1. What the heck are you doing? Stop that nonsense. Get it?

  2. What the heck are you doing? Stop that nonsense. Got it?

Which one of the above is correct? Is it okay to use just "Get it?" or "Got it?" instead of "Did you get it?" or "Have you got it?" in informal spoken English?

  • @DamkerngT. But the other post is related to a statement, not a question. – T2E Feb 14 '14 at 19:06
  • That's true. And that's why I said related, not duplicated. – Damkerng T. Feb 14 '14 at 19:10
  • 1
    I also use both of them myself often enough, at least in chat rooms. In real life, when I speak, I usually add a little hint of (Do you) get it? and it might come out as D'ya'get it? while I usually omitted Have or Have you in ((Have) you) got it? But that's just me. – Damkerng T. Feb 14 '14 at 19:16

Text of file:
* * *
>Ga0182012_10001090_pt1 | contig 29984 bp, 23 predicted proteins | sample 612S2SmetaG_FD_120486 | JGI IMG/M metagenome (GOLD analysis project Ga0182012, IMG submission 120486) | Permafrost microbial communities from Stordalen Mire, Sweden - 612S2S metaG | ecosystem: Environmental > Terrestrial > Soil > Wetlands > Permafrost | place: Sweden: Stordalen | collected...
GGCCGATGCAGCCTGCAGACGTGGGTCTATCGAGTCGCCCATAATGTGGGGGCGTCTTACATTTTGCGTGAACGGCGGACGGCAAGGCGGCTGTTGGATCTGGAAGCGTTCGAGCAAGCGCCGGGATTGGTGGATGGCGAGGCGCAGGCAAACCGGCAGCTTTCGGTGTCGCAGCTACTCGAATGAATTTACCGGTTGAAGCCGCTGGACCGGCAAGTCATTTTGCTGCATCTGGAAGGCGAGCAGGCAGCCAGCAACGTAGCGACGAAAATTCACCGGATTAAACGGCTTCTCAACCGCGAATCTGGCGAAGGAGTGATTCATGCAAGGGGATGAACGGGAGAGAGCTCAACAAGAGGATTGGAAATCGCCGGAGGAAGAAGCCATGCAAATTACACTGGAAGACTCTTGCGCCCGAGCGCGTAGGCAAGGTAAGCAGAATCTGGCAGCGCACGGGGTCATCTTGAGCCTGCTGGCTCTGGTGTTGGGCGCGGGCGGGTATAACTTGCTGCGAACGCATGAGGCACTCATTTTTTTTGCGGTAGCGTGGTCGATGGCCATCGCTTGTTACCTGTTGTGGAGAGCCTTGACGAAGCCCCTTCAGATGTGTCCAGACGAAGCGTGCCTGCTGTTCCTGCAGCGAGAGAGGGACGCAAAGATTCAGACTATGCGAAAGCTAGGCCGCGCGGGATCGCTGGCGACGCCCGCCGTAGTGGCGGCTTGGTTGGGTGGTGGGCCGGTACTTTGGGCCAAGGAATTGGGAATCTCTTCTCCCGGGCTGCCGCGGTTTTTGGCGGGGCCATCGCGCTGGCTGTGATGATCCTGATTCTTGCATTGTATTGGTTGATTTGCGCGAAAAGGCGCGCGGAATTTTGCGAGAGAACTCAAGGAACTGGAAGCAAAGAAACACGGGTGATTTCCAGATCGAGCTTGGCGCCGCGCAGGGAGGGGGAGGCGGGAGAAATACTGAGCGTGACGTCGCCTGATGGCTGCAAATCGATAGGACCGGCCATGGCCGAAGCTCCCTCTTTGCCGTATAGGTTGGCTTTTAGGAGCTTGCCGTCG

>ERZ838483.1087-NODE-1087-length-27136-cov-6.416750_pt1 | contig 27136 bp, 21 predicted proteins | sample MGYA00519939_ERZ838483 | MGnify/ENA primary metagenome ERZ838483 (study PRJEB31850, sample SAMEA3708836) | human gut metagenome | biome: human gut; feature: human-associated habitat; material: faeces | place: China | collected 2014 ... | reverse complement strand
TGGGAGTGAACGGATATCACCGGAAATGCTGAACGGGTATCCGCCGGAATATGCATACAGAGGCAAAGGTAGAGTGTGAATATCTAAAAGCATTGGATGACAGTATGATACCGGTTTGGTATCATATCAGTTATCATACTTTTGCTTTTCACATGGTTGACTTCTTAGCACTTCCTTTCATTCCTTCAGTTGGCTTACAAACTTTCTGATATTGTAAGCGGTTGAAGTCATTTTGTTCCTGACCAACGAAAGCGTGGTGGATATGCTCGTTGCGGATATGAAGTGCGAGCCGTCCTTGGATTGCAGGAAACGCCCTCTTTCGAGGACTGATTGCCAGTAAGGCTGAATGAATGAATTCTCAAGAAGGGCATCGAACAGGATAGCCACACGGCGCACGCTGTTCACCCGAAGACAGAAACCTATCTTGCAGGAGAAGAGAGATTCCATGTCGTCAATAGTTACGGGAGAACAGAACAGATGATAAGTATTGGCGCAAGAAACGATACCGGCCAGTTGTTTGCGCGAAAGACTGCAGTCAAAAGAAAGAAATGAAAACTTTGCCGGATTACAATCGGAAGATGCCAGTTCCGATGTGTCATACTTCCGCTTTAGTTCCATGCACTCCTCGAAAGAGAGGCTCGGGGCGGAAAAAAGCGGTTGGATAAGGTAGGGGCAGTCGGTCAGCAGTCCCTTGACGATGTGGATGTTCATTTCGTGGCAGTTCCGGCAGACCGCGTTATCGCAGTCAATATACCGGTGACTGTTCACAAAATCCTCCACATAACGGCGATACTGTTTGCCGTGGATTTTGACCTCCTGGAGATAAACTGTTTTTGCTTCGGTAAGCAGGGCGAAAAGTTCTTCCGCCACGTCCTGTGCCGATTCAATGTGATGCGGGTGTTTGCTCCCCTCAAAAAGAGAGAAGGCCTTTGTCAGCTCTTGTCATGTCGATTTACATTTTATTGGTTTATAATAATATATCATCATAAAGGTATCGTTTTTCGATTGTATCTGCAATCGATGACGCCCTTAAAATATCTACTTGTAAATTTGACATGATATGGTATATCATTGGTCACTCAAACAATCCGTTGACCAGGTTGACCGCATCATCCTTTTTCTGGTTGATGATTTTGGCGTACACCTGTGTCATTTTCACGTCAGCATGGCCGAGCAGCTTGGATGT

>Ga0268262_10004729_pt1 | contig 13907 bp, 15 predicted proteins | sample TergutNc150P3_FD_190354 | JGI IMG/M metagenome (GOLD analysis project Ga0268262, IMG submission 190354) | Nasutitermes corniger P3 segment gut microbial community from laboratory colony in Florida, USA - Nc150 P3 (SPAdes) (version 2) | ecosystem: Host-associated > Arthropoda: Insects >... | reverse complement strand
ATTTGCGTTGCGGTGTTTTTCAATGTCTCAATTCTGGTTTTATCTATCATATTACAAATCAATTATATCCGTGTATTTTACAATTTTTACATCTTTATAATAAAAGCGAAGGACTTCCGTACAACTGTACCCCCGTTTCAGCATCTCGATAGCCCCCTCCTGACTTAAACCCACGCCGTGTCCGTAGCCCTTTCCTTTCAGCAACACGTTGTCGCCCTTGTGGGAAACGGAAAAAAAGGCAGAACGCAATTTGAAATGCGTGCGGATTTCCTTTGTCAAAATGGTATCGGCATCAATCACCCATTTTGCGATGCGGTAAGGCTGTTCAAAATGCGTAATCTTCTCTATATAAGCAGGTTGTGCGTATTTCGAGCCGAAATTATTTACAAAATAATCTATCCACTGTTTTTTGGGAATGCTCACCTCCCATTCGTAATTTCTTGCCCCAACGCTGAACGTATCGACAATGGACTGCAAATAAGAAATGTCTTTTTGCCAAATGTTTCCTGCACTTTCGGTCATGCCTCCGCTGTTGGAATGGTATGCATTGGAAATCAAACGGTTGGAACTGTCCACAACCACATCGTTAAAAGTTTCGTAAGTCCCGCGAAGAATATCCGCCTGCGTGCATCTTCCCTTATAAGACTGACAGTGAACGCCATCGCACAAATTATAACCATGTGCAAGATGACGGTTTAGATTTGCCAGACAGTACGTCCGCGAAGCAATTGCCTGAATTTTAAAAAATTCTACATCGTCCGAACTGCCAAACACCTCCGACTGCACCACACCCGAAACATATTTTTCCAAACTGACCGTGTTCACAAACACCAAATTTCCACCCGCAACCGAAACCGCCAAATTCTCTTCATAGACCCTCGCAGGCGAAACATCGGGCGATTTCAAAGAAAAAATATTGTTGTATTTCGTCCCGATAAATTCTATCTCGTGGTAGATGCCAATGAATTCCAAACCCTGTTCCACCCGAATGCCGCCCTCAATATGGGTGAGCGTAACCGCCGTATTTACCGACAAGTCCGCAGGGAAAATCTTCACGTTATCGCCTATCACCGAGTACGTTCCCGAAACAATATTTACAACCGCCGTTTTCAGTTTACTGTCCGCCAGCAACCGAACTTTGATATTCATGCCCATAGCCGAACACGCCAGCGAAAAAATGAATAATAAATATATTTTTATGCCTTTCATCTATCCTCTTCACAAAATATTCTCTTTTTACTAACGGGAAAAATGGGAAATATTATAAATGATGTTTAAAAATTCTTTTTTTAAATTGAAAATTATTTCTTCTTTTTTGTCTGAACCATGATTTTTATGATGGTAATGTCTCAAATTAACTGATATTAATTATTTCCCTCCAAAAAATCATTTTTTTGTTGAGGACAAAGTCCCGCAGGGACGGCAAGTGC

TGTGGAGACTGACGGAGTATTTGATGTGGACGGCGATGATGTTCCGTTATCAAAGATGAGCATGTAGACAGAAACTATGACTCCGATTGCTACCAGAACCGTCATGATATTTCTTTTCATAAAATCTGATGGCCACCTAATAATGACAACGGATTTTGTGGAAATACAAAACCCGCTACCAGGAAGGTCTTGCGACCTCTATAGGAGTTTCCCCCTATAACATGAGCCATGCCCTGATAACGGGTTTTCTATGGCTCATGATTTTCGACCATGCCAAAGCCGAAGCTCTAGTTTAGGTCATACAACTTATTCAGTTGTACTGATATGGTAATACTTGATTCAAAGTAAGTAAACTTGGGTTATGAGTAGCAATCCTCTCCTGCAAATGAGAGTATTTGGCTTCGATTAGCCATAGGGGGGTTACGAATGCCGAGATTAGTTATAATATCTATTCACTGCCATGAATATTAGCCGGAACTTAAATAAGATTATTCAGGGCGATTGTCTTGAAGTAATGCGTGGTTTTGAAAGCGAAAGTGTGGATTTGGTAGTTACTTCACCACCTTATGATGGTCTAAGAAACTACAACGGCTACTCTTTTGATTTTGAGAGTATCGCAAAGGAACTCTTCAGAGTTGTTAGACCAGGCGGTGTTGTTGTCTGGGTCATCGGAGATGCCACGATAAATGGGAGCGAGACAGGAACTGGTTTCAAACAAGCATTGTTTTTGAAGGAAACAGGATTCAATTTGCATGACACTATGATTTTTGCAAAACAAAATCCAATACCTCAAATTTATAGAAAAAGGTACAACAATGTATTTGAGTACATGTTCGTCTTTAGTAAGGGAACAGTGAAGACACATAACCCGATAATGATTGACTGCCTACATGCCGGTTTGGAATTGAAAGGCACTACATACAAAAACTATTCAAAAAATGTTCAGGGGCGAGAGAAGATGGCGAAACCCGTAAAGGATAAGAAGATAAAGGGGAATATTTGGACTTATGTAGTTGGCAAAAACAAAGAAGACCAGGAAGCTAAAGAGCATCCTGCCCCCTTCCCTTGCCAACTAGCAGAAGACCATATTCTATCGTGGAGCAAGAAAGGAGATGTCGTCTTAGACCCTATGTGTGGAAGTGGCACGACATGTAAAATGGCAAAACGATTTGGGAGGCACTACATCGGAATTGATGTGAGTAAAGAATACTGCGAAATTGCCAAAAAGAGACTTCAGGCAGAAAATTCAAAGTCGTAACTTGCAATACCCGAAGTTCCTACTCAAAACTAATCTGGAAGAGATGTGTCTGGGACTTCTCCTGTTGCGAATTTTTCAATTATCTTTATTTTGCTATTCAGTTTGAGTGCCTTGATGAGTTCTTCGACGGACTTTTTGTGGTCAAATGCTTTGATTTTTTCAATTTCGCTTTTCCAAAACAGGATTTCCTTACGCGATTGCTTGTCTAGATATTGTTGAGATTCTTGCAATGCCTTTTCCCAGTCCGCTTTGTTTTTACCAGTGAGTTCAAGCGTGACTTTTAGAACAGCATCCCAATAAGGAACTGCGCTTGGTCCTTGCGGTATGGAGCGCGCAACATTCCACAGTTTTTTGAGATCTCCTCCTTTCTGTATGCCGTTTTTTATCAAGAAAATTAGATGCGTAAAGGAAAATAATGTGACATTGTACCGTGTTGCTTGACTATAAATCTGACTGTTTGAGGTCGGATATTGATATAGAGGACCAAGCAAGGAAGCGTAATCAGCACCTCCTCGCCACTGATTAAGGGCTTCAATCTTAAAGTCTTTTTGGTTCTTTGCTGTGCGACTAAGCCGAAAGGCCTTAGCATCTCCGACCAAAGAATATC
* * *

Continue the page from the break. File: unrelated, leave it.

Get it?

  • Refers to the present
  • Less colloquial (and arguably less brusque)
  • Could be written: “Do you understand (now)?”

Got it?

  • Refers to the past (and the present)
  • More colloquial (and arguably more brusque)
  • Could be written: “Have you understood (what I just said)?”

They are basically interchangeable. Some people would never say the latter because it is a bit of a departure from strict grammar and has regionally variant popularity and acceptance. You might hear them combined for emphasis, though, as in:

Get it? Got it? Good.

  • In "Get it? Got it? Good" the get-it part is purely "do you understand it?" whereas the got-it part has overtones of "are you likely to remember it?" – jez Jun 27 '20 at 17:59

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